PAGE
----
The French Council of Ministers Wednesday appointed Francis Rol-Tanguy, 59, to coordinate not only the technical aspects of closing the Fessenheim nuclear plant but also with mitigating the economics of social disruption the move will cause to the Alsace region.
Rol-Tanguy, former chief operating officer of the SNCF national railroad, inherits the delicate task of negotiating with majority owner EDF, unions and local officials bitterly opposed to Fessenheim's closure.
French President Francoise Hollande announced in September he would shutter the 35-year-old facility by 2016. Hollande, leader of the world's most nuclear-dependent country with 58 reactors, had previously pledged to close the reactor by 2017 but moved the timetable up a year.
France has long been a leading international proponent of nuclear power but Hollande, in a deal with the Green Party before this year's parliamentary and presidential elections, pledged to reduce the country's reliance on nuclear energy from more than 75 percent of energy needs to 50 percent by 2025.
The Fessenheim plant, situated on the banks of the Rhine River, is considered vulnerable to seismic activity and flooding and its closure has long been sought by environmental activists.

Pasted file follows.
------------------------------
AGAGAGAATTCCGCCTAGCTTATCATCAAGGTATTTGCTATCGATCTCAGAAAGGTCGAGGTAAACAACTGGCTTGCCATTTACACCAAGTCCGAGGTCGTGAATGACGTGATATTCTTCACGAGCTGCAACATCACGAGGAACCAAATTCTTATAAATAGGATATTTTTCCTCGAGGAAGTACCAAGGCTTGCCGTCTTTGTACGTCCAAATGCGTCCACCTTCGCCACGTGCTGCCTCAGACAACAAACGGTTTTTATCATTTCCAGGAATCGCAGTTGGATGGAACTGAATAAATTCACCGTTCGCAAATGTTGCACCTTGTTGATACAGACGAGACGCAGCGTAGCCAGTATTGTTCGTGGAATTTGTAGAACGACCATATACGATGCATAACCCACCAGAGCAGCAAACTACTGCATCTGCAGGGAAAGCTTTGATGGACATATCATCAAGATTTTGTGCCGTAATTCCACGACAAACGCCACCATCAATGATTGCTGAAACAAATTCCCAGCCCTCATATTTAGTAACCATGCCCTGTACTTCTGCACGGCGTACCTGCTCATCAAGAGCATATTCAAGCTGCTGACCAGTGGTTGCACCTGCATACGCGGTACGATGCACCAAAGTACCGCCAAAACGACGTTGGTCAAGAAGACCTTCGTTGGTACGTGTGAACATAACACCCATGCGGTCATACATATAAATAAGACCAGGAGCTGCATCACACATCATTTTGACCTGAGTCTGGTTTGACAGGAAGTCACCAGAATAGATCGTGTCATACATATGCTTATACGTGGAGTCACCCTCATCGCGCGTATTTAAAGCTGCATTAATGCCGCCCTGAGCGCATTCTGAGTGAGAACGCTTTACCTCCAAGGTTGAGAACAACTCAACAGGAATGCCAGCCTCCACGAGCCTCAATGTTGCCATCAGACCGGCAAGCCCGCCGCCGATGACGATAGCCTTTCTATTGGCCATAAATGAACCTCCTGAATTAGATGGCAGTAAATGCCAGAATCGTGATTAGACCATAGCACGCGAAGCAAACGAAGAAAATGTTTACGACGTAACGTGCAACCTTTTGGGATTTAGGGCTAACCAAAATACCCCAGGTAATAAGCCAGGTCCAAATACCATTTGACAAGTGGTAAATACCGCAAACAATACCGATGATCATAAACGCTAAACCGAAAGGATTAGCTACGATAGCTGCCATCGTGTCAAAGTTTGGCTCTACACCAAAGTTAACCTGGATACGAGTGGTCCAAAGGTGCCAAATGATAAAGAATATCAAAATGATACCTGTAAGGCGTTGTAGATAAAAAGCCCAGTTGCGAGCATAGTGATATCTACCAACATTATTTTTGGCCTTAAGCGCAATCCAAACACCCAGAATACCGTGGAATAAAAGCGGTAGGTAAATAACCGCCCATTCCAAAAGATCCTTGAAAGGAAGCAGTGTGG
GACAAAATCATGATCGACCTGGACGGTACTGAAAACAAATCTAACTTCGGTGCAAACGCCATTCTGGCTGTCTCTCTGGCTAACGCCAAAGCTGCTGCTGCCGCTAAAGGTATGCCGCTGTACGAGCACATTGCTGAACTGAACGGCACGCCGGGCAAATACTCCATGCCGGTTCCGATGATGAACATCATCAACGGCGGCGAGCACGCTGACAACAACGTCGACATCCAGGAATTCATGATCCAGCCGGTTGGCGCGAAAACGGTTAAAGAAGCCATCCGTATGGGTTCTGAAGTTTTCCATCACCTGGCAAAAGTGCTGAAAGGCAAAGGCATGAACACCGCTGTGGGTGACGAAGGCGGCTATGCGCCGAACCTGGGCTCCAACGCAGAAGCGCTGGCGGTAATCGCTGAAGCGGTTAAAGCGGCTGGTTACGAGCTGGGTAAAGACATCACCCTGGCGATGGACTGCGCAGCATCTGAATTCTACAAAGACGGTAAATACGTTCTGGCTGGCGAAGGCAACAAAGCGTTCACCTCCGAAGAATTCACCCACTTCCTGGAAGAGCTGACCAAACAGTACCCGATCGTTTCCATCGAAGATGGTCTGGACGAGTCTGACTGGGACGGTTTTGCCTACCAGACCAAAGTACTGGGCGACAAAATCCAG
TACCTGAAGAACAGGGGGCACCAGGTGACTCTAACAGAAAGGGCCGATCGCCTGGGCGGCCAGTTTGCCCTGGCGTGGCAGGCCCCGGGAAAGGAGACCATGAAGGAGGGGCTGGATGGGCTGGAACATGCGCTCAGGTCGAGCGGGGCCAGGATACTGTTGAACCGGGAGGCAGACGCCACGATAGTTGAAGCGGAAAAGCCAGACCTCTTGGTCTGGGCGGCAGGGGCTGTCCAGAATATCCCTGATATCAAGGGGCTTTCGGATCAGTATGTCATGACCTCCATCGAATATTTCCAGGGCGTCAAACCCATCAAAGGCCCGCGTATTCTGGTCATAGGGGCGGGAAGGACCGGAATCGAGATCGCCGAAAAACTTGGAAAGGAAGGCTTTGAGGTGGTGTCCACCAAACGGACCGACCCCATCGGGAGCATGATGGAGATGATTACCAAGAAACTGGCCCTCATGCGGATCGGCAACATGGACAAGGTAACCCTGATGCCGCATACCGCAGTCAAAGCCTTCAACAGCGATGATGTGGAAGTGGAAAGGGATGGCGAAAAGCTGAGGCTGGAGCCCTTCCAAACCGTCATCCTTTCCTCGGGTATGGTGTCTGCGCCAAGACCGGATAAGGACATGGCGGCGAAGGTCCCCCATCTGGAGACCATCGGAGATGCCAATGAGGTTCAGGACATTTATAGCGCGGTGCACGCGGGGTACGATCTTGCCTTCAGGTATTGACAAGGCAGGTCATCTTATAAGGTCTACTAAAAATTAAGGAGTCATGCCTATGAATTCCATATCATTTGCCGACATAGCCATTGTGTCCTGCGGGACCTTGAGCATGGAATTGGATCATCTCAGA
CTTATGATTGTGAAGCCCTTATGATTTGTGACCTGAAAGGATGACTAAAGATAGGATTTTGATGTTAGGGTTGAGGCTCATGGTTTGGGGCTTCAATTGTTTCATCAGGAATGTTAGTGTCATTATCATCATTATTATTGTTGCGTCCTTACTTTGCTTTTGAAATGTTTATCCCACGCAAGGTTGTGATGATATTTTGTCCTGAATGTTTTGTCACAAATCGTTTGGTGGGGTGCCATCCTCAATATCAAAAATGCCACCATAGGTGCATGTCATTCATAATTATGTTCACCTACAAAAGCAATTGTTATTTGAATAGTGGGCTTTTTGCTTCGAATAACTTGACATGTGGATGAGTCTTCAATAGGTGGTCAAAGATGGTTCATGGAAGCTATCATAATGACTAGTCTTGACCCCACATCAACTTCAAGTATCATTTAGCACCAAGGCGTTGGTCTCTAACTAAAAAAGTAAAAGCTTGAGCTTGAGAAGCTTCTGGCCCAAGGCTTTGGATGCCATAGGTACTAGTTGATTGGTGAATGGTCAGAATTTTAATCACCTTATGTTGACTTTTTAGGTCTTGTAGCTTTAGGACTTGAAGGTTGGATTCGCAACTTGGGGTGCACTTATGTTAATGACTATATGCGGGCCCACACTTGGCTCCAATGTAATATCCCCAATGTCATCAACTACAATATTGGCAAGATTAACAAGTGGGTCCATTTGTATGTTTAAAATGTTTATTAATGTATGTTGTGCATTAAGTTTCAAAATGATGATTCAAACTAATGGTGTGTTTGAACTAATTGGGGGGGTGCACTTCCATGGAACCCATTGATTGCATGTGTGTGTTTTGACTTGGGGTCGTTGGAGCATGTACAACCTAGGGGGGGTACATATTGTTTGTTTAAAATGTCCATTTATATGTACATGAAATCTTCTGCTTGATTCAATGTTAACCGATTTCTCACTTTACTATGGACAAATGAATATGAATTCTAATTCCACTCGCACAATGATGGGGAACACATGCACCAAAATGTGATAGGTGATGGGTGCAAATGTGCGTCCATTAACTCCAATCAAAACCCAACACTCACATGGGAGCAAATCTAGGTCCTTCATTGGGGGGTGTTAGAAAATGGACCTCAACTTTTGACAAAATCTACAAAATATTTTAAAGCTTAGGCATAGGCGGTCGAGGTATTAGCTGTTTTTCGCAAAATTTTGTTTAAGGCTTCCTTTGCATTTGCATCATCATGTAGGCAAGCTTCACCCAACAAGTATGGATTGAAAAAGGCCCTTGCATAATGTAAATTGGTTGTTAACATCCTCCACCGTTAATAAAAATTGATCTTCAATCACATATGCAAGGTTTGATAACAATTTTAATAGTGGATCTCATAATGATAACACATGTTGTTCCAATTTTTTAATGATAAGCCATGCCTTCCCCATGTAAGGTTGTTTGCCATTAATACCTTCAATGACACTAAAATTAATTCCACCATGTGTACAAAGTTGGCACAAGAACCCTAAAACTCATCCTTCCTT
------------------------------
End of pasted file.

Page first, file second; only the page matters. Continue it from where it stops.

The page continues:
It employs 770 workers directly but officials estimate more than 2,000 Alsatian jobs in total depend on its twin 900-megawatt reactors -- Hollande has promised to preserve them all.
Under a decree published Wednesday, Rol-Tanguy's official title will be Interministerial Delegate for the effort, but the position has been dubbed "Mr. Fessenheim" by the media.
He will be responsible for negotiating a memorandum of understanding with EDF covering several areas, including the legal, technical, social and economic aspects of the closure; the conditions of the dismantling of the facility; and how to support employees affected by the closure.
Rol-Tanguy is the son of the famous World War II French Communist resistance leader Henri Rol-Tanguy, who also fought in the Spanish Civil War against the Franco regime.
A road and bridge engineer, he has no experience in the nuclear field but does have valuable political capital -- especially with unions, thanks to his service under Communist Party French transportation ministers Jean-Claude Gayssot in the 1990s and Charles Fiterman in the '80s, Le Figaro reported.
EDF Chief Executive Henri Proglio has said he will demand compensation from the government in return for Fessenheim's closure. The Journal du Dimanche reported the figure at $2.6 billion, which Proglio denied.
In the meantime, the company has indicated it is determined to carry out $20 million in upgrades at the plant deemed necessary by the French Nuclear Safety Authority following "stress tests" carried out in the wake of last year's Fukushima nuclear disaster in Japan.
The agency is expected to decide in the coming days whether to give the green light to EDF's plan, which includes strengthening the concrete slab that supports reactor No. 1, Le Figaro said.
That possibility is opposed by environmentalists, who are demanding no more money be sunk into the plant.